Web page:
Study finds most expectant mothers miss out on vitamins vital to their and their babies’ health

Our body needs many important vitamins and minerals to function well. B vitamins, for example, are particularly important for many of our everyday functions, including energy levels, cell health, and nerve function.

These vitamins become even more important when the mother is pregnant, as low levels of certain vitamins (such as folic acid, also known as vitamin B9) are linked to poor health outcomes for the baby during pregnancy and after birth. .

Since our body makes many of these micronutrients only in small amounts (if at all), we get most of them from our diet. But our recent study has shown that most expectant mothers are not getting several important vitamins, which can have an impact not only on their health, but also on that of their babies.

We conducted a large study of over 1,700 women aged 18-38 in the UK, Singapore and New Zealand. We studied their health before, during and after pregnancy.

Before pregnancy, we found that nine out of ten women had low blood levels of several important vitamins, including folic acid, riboflavin, vitamin B12 and vitamin D. These vitamins are needed to support the mother’s health during pregnancy, and they are important for the development of the unborn baby.

For the next part of the study, we randomly placed participants into two different groups. One group received a standard pregnancy vitamin supplement, which included folic acid. The second group received an enhanced supplement, which included folic acid, as well as riboflavin, vitamins B6, B12 and D. The amount of vitamins in the advanced supplements was the same as those you can buy from pharmacies and supermarkets without a prescription.

Both groups took these supplements daily from the time they were trying to get pregnant and throughout their pregnancy. She stopped taking them after giving birth to her child.

We found that the advanced supplement helped improve blood vitamin levels and reduced the prevalence of vitamin deficiencies during pregnancy, especially when it came to riboflavin, vitamin B6 and vitamin D. Standard supplements increased folic acid levels, but levels of other vitamins deteriorated during pregnancy. , This was probably due to increased needs during this period.

Riboflavin is important during pregnancy because low levels can mean a low blood count and a greater chance of having anemia.

For vitamin B6, the group taking standard supplements had lower levels in the later part of pregnancy, meaning they may not have enough of this vitamin. Previous research has shown that vitamin B6 may provide some relief from pregnancy-related nausea and vomiting.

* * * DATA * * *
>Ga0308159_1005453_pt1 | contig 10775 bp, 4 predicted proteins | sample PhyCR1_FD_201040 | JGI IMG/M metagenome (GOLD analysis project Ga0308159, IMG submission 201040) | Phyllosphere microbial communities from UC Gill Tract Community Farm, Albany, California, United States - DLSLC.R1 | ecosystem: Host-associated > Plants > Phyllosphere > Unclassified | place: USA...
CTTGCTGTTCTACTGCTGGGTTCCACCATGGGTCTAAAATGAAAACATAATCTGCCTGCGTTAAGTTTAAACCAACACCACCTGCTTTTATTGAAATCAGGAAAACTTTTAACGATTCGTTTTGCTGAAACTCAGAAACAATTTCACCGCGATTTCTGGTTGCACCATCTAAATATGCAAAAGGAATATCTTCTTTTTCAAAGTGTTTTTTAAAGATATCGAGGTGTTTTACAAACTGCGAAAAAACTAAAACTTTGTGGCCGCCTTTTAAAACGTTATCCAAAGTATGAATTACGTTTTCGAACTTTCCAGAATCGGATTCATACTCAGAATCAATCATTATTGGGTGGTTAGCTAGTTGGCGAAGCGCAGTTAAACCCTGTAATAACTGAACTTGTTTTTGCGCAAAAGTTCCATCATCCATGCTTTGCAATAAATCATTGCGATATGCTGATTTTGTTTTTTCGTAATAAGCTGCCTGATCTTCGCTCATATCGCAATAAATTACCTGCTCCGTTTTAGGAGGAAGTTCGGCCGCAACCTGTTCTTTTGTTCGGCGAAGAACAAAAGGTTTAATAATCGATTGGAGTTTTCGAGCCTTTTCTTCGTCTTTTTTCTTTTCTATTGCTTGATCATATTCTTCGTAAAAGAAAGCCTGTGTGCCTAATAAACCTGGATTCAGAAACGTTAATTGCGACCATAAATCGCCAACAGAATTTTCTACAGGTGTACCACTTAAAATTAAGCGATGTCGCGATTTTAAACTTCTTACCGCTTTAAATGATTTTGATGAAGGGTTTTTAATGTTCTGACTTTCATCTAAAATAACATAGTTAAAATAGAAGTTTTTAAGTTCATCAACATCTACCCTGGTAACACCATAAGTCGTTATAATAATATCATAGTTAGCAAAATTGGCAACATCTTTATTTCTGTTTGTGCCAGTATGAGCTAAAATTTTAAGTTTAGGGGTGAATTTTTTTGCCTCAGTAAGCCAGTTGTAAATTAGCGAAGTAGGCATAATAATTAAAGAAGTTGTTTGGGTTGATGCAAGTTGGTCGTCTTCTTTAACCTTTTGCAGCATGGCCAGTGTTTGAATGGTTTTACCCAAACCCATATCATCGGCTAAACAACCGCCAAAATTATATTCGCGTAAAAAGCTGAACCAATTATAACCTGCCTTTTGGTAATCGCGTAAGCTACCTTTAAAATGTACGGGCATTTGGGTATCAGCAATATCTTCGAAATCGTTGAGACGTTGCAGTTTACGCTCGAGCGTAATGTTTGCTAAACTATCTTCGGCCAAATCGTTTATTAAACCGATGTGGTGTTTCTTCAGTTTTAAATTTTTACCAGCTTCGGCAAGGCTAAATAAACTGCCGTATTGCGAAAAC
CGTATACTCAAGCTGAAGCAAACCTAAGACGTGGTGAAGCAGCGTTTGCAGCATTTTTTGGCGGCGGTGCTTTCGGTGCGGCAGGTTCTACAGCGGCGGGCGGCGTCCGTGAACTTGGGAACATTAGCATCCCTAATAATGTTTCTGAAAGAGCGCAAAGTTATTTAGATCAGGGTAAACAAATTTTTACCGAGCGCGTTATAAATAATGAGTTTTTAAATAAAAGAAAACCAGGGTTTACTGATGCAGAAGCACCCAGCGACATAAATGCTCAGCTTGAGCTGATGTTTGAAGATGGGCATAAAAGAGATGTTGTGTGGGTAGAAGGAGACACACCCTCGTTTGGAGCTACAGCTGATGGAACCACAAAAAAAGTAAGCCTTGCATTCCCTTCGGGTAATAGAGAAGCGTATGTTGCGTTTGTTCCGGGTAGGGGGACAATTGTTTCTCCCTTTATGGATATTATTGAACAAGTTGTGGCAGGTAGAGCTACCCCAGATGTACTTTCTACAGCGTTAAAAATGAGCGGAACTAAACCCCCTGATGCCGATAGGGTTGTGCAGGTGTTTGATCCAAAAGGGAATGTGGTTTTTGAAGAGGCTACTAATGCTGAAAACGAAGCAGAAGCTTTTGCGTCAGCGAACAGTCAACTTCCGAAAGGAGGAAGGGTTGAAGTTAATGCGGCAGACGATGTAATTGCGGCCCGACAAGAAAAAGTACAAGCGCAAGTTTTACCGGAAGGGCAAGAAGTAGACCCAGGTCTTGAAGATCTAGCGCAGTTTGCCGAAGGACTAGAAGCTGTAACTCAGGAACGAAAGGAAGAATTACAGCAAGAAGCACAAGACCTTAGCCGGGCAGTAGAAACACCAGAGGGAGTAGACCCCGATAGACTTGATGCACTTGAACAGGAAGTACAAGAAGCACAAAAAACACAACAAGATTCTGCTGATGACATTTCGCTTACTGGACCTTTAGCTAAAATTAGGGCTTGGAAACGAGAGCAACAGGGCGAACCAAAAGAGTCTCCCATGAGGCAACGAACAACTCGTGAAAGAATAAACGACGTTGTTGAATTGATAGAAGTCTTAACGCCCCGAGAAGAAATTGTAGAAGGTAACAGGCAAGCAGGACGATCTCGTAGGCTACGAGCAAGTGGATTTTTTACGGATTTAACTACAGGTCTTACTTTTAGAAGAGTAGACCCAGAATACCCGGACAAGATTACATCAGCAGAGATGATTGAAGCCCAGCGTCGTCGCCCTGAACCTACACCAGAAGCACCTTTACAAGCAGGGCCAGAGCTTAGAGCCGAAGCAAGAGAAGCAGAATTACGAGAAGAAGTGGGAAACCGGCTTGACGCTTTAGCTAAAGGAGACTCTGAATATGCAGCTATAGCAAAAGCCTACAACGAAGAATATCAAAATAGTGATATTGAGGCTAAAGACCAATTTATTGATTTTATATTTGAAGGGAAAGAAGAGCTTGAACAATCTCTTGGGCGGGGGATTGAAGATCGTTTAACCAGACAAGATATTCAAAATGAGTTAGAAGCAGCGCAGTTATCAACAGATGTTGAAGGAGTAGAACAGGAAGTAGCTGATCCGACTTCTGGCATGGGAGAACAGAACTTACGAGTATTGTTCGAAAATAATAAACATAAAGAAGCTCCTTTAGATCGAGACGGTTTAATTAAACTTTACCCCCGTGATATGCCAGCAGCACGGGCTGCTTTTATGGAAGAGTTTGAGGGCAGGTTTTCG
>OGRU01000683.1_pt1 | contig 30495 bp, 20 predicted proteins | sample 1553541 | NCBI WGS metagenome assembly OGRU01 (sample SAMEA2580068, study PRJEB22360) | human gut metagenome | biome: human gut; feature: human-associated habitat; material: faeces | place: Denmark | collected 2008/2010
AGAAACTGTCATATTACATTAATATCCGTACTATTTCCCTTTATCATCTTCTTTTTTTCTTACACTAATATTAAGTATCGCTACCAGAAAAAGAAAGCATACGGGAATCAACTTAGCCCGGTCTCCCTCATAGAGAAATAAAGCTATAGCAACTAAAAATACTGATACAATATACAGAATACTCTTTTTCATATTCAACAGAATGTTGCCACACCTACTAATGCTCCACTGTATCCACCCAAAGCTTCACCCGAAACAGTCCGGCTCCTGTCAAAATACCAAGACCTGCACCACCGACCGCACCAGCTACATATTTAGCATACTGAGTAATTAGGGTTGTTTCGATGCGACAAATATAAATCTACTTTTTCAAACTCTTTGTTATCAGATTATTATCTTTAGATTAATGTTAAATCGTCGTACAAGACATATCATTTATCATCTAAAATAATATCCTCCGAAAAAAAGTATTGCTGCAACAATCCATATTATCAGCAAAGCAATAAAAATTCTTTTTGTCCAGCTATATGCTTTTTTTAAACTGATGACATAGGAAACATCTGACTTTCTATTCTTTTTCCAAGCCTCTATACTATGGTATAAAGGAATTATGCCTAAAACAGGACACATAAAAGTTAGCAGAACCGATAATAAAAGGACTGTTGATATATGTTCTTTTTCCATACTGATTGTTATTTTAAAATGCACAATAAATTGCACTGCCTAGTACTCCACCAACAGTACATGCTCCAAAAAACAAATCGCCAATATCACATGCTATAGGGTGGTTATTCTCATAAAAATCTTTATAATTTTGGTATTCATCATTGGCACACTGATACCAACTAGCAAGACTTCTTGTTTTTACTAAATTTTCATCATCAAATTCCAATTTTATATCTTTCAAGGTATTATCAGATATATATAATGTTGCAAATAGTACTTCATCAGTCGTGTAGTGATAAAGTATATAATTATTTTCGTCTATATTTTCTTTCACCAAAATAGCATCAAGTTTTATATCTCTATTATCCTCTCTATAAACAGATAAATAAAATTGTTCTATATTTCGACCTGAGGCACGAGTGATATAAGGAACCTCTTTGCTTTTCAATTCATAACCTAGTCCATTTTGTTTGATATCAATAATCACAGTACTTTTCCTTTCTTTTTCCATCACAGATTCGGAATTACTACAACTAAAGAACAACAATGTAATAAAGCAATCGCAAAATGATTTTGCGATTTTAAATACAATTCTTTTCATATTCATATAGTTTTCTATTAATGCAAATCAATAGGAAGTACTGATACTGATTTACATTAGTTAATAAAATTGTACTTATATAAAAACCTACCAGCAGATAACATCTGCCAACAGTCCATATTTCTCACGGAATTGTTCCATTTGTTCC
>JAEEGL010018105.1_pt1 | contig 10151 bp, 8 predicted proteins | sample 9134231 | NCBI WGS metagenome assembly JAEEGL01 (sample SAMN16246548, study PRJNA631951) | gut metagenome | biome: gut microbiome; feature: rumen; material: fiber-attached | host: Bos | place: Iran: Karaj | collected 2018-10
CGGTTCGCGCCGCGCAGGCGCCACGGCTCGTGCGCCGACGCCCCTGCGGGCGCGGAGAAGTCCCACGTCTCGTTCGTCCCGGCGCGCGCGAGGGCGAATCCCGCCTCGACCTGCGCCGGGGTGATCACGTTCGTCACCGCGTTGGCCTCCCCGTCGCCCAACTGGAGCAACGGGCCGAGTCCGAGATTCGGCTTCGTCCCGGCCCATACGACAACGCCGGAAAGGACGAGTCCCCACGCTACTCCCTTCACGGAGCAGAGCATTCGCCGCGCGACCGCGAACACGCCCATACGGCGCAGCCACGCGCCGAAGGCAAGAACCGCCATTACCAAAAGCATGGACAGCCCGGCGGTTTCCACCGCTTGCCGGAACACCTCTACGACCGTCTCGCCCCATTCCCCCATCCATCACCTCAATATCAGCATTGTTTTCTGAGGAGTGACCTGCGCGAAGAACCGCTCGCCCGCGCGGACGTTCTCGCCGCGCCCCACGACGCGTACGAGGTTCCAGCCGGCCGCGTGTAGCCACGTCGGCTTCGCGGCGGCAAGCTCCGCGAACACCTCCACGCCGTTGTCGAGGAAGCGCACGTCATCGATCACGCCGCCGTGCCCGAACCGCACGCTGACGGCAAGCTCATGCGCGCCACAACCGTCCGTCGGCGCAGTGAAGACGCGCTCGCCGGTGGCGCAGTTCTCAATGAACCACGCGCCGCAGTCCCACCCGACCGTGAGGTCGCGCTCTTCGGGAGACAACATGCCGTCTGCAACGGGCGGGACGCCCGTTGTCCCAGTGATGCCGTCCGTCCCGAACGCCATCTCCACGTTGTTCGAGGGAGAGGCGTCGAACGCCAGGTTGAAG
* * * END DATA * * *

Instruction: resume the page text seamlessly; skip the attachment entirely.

B6 may help with pregnancy nausea.

In both groups we saw a decline in homocysteine ​​levels, especially in those taking advanced supplements. Low homocysteine ​​levels are actually a good thing because it indicates less chance of vitamin deficiency. High homocysteine ​​levels are linked to a range of pregnancy complications, including early pregnancy loss and preeclampsia.

The benefit of the supplement’s increased vitamin B12 levels in participants lasted for six months after having a baby. If the mother breastfeeds, it is likely important for her ability to provide vitamin B12 to her baby. B12 helps children’s brain development and growth.

important micronutrients

Although our study included women from three different countries and different ethnic backgrounds, some Black and American Indian women were also included in the research. This means that the results may not represent the experiences of women from these specific ethnic groups. It will be important for future studies to examine vitamin levels in these groups.

Future studies will also need to investigate the exact benefits of improved vitamin levels. But, previous studies have shown that we can predict that supplements will have additional benefits.

For example, our previous research showed that women taking the same advanced supplements had lower rates of premature delivery, and also had a lower risk of major bleeding after childbirth.

It’s also well known that folic acid is important during pregnancy, as it can help prevent major defects in the developing baby’s brain and spinal cord. It is recommended to take folic acid supplements regularly before conception and during the first half of pregnancy.

But many pregnancies are unplanned and a large number of women do not take folic acid supplements in early pregnancy. This is why about 80 countries have started mandatory fortification of staple food items. But many experts believe that the level of fortification in foods may not be enough for pregnant women, which is why supplements will still be important.

Taking vitamin D supplements before and during pregnancy may also have benefits, including reducing the chance of infantile atopic eczema (a condition that causes itchy, cracked, and sore skin patches) and improving bone health in children. Including improving the health of.

Overall, our study shows that most women living in high-income countries do not get enough essential vitamins in their diets, even before they become pregnant. Many of these vitamins are important for the development of the baby in the womb.

Although some of these vitamins can be found in meat and dairy products, it is clear that most women are still not getting enough of them, no matter what type of diet they eat. As more people choose to eat plant-based foods, there will be a need for better advice about vitamin-rich foods. Many women may need to start taking supplements to ensure that they and their baby get the vitamins they need.

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